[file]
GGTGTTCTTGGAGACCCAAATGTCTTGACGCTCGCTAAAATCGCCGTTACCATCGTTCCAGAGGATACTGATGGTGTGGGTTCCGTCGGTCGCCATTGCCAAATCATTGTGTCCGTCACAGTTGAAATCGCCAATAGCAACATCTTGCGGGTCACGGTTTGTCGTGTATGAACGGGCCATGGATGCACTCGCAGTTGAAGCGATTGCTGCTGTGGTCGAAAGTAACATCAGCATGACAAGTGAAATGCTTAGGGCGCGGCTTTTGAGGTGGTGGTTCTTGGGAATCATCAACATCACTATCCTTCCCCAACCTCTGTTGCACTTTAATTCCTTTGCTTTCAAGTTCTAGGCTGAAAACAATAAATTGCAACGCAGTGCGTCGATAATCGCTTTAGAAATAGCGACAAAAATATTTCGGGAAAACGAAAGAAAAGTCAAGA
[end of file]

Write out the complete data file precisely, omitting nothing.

GGTGTTCTTGGAGACCCAAATGTCTTGACGCTCGCTAAAATCGCCGTTACCATCGTTCCAGAGGATACTGATGGTGTGGGTTCCGTCGGTCGCCATTGCCAAATCATTGTGTCCGTCACAGTTGAAATCGCCAATAGCAACATCTTGCGGGTCACGGTTTGTCGTGTATGAACGGGCCATGGATGCACTCGCAGTTGAAGCGATTGCTGCTGTGGTCGAAAGTAACATCAGCATGACAAGTGAAATGCTTAGGGCGCGGCTTTTGAGGTGGTGGTTCTTGGGAATCATCAACATCACTATCCTTCCCCAACCTCTGTTGCACTTTAATTCCTTTGCTTTCAAGTTCTAGGCTGAAAACAATAAATTGCAACGCAGTGCGTCGATAATCGCTTTAGAAATAGCGACAAAAATATTTCGGGAAAACGAAAGAAAAGTCAAGA